Income Shares: New Rules for Child Support Guidelines

Illinois is finally joining the 41+ other states and territories which have switched to looking at both parents’ incomes in determining child support. This is a major change in how child support is computed, and may change what we see as results in the amount of child support awarded in our cases. This article will explain how the new guidelines will work, and why they are going to help make our lives as divorce practitioners easier. I will not be even trying to address all the details and intricacies of the new statute, there is no substitute for actually reading the text of the statute.

The income shares legislation was passed as HB3982, and enacted as P.A. 99-764. This law will become effective July 1, 2017. In addition, there is planned a trailer bill to correct some errors and make some changes to the statute, which is hoped to be in place by the time the statute itself becomes effective in July 2017.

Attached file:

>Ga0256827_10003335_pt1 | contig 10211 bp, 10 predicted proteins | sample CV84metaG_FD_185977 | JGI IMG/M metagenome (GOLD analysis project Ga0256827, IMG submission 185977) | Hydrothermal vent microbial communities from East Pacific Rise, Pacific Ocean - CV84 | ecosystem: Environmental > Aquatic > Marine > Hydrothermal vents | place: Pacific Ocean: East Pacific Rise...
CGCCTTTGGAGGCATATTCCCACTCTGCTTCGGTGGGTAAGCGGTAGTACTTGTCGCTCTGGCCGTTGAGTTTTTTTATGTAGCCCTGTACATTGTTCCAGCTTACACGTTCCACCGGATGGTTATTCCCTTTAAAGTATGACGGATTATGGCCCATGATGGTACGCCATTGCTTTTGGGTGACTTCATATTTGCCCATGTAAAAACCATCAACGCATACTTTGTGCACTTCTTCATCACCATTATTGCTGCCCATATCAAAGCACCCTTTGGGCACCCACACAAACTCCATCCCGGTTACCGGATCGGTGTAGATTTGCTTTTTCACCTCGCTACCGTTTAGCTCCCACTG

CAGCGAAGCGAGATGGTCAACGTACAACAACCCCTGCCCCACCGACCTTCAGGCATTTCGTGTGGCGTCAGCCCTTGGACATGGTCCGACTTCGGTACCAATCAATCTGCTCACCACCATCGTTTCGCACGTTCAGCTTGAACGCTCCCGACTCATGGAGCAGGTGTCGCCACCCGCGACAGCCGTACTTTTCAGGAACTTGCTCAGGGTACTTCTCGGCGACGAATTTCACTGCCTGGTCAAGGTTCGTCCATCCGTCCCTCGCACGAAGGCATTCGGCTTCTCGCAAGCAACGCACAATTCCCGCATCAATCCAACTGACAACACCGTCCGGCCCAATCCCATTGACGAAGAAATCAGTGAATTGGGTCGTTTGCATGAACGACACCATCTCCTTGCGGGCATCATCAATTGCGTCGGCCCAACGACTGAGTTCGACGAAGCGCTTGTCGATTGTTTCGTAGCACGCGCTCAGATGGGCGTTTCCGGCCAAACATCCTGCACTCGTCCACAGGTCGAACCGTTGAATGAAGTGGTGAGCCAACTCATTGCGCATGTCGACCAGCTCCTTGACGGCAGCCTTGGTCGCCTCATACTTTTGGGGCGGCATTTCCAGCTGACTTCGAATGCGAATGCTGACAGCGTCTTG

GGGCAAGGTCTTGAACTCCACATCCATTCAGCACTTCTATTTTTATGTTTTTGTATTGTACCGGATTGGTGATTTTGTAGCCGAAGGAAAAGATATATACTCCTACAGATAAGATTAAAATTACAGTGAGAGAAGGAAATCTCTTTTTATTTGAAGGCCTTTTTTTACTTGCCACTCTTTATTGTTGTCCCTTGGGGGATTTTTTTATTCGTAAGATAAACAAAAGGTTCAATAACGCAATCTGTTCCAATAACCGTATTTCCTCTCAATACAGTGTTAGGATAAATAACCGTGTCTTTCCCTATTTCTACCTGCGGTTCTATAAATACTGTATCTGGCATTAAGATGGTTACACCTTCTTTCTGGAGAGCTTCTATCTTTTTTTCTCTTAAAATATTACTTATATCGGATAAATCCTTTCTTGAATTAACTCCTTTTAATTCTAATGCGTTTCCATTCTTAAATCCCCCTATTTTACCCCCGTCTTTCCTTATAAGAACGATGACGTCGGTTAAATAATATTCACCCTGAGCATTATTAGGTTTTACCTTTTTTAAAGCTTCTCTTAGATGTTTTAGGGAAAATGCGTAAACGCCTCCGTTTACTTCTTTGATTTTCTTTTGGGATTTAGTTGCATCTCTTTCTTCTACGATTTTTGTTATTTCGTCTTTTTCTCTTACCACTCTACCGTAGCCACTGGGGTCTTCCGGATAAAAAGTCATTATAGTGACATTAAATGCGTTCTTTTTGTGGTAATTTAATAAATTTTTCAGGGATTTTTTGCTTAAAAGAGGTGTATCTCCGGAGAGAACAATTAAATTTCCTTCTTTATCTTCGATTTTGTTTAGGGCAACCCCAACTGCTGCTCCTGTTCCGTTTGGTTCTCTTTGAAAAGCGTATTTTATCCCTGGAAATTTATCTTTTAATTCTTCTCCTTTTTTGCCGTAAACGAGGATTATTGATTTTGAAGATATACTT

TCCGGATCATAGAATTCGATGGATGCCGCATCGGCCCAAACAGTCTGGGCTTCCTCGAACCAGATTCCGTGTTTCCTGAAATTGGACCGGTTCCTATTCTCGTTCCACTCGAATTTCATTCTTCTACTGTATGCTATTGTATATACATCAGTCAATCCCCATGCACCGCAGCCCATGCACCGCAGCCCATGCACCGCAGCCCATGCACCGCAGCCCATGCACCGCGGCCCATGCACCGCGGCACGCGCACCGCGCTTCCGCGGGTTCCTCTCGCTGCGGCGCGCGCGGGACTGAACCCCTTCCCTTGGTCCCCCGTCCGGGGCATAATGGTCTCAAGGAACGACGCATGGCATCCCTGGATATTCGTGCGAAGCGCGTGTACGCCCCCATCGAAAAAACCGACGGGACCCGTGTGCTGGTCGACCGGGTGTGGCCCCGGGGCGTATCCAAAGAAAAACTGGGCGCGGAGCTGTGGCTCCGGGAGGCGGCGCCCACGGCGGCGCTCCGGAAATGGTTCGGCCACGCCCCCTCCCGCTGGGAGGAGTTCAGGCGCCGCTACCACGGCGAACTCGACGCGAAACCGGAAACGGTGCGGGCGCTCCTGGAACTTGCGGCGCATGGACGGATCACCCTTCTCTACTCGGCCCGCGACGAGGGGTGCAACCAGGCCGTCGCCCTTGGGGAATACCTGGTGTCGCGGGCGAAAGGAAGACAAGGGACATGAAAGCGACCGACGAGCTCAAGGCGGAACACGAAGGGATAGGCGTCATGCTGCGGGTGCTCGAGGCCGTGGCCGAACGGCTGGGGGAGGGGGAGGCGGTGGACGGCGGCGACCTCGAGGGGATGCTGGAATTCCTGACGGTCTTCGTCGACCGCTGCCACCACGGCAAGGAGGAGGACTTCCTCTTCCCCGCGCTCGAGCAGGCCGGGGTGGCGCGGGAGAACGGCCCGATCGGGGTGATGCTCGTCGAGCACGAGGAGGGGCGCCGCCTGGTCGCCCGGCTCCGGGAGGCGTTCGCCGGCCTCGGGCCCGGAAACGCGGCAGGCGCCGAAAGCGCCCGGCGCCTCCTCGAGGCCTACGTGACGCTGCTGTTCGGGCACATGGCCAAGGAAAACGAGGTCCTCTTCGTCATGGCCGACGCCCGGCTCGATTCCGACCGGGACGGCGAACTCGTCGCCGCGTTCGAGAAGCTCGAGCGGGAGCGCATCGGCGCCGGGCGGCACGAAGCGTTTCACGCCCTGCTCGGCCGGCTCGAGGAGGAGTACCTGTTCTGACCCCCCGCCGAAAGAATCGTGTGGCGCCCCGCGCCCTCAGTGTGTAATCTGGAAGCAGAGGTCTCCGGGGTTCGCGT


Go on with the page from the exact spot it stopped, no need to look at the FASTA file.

First, let me note that the change in the computation method, even if the result under the new method would be substantially lower or higher, will not in and of itself be grounds for a modification of child support. Section 510 will specifically provide:

“The court may grant a petition for modification that seeks to apply the changes made to subsection (a) of Section 505 by this amendatory Act of the 99th General Assembly to an order entered before the effective date of this amendatory Act of the 99th General Assembly only upon a finding of a substantial change in circumstances that warrants application of the changes. The enactment of this amendatory Act of the 99th General Assembly itself does not constitute a substantial change in circumstances warranting a modification.” (emphasis added)